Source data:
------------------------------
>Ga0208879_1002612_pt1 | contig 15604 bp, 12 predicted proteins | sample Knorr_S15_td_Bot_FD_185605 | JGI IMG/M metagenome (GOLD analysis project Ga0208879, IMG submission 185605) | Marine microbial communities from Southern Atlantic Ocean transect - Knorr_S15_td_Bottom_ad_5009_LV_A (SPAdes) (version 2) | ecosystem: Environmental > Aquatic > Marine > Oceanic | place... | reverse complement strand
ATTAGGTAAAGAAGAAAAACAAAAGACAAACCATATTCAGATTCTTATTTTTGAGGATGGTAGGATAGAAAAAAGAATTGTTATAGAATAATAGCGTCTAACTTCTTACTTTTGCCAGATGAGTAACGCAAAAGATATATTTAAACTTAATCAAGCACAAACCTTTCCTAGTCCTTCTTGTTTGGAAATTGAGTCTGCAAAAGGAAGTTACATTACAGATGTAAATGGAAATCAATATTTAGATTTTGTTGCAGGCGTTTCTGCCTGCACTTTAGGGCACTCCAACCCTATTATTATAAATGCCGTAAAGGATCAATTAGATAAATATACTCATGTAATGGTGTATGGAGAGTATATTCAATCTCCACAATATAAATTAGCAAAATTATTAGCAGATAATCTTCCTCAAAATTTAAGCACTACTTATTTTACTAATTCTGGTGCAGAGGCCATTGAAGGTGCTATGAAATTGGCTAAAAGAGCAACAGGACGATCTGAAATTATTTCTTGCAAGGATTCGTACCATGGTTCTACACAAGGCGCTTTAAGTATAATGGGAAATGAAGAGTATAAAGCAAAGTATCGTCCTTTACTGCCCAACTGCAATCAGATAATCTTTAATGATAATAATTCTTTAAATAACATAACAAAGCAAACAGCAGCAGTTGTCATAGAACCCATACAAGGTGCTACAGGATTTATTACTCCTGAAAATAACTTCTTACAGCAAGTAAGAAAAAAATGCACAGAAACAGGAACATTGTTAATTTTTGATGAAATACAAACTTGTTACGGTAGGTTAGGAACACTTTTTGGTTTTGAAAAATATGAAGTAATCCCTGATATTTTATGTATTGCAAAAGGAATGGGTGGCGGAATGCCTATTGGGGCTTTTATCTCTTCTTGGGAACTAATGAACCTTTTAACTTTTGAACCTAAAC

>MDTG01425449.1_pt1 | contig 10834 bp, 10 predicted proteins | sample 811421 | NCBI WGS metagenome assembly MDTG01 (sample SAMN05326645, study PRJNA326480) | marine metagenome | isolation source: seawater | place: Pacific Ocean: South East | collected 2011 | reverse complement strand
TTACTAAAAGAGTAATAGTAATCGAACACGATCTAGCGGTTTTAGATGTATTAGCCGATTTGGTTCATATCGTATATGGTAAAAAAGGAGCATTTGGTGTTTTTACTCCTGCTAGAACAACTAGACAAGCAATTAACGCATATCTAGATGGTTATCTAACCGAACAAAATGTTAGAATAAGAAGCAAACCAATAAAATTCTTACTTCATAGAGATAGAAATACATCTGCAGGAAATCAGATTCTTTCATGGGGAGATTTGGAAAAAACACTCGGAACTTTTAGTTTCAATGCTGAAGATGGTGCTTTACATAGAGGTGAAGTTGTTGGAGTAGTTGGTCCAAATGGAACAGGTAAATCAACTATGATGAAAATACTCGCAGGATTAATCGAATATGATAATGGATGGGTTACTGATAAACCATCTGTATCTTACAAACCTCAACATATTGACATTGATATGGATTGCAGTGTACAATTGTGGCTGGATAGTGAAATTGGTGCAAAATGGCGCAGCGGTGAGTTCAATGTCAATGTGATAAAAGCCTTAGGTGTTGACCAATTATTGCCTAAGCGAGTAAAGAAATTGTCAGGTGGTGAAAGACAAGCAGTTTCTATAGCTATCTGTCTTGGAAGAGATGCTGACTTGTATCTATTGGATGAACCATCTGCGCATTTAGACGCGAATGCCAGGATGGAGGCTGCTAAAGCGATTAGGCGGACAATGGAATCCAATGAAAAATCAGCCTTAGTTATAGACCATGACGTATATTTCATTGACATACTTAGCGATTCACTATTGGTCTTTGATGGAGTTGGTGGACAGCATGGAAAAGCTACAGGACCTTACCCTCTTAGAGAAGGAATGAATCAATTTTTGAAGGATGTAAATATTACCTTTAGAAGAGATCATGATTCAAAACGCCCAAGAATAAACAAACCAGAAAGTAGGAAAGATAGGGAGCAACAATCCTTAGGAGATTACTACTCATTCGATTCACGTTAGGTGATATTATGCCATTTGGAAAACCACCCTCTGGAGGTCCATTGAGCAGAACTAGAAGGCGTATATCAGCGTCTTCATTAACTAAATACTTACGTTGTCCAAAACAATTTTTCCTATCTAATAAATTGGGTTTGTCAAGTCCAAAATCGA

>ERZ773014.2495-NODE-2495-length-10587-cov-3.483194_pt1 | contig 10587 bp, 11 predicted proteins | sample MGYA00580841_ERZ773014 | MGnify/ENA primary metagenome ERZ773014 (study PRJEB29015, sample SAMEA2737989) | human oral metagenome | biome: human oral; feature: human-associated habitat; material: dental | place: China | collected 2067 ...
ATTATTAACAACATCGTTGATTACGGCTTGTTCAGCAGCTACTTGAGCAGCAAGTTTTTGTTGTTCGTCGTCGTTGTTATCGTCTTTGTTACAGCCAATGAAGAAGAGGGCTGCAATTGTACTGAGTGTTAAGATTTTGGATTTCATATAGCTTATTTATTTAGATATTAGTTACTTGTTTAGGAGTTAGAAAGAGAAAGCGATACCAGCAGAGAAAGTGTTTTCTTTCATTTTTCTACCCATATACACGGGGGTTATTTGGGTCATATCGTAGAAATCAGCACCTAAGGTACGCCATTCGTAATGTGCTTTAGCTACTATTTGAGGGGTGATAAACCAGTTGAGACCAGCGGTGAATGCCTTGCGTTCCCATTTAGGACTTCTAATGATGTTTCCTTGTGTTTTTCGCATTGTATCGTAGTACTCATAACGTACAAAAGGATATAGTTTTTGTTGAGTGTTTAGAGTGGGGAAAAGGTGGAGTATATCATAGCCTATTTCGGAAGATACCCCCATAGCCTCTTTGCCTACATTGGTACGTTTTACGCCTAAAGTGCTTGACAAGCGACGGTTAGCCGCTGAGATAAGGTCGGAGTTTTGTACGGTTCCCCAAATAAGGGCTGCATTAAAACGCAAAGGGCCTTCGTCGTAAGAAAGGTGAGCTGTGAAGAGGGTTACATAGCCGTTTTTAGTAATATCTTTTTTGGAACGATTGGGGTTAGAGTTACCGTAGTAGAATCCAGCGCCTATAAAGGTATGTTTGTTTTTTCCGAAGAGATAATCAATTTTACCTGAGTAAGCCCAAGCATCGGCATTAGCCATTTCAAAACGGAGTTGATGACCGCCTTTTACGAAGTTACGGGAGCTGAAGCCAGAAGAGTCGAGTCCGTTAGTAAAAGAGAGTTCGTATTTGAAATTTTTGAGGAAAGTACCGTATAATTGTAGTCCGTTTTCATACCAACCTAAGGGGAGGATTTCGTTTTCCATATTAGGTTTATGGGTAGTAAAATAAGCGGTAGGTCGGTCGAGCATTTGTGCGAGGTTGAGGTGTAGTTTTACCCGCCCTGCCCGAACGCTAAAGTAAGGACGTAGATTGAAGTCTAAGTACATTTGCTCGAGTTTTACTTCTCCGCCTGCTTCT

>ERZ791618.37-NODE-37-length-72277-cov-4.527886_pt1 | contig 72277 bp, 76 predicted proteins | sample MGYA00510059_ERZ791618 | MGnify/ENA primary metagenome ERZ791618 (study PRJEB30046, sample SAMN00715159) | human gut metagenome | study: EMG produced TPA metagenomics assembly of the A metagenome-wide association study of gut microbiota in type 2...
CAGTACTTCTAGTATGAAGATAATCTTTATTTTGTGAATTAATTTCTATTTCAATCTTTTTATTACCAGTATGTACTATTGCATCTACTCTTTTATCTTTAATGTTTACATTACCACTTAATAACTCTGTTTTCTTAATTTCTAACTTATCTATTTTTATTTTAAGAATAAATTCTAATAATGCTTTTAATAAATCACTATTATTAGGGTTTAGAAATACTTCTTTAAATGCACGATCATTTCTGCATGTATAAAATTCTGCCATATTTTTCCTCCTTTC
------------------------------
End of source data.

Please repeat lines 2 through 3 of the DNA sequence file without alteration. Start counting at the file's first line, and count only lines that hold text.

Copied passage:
ATTAGGTAAAGAAGAAAAACAAAAGACAAACCATATTCAGATTCTTATTTTTGAGGATGGTAGGATAGAAAAAAGAATTGTTATAGAATAATAGCGTCTAACTTCTTACTTTTGCCAGATGAGTAACGCAAAAGATATATTTAAACTTAATCAAGCACAAACCTTTCCTAGTCCTTCTTGTTTGGAAATTGAGTCTGCAAAAGGAAGTTACATTACAGATGTAAATGGAAATCAATATTTAGATTTTGTTGCAGGCGTTTCTGCCTGCACTTTAGGGCACTCCAACCCTATTATTATAAATGCCGTAAAGGATCAATTAGATAAATATACTCATGTAATGGTGTATGGAGAGTATATTCAATCTCCACAATATAAATTAGCAAAATTATTAGCAGATAATCTTCCTCAAAATTTAAGCACTACTTATTTTACTAATTCTGGTGCAGAGGCCATTGAAGGTGCTATGAAATTGGCTAAAAGAGCAACAGGACGATCTGAAATTATTTCTTGCAAGGATTCGTACCATGGTTCTACACAAGGCGCTTTAAGTATAATGGGAAATGAAGAGTATAAAGCAAAGTATCGTCCTTTACTGCCCAACTGCAATCAGATAATCTTTAATGATAATAATTCTTTAAATAACATAACAAAGCAAACAGCAGCAGTTGTCATAGAACCCATACAAGGTGCTACAGGATTTATTACTCCTGAAAATAACTTCTTACAGCAAGTAAGAAAAAAATGCACAGAAACAGGAACATTGTTAATTTTTGATGAAATACAAACTTGTTACGGTAGGTTAGGAACACTTTTTGGTTTTGAAAAATATGAAGTAATCCCTGATATTTTATGTATTGCAAAAGGAATGGGTGGCGGAATGCCTATTGGGGCTTTTATCTCTTCTTGGGAACTAATGAACCTTTTAACTTTTGAACCTAAAC

>MDTG01425449.1_pt1 | contig 10834 bp, 10 predicted proteins | sample 811421 | NCBI WGS metagenome assembly MDTG01 (sample SAMN05326645, study PRJNA326480) | marine metagenome | isolation source: seawater | place: Pacific Ocean: South East | collected 2011 | reverse complement strand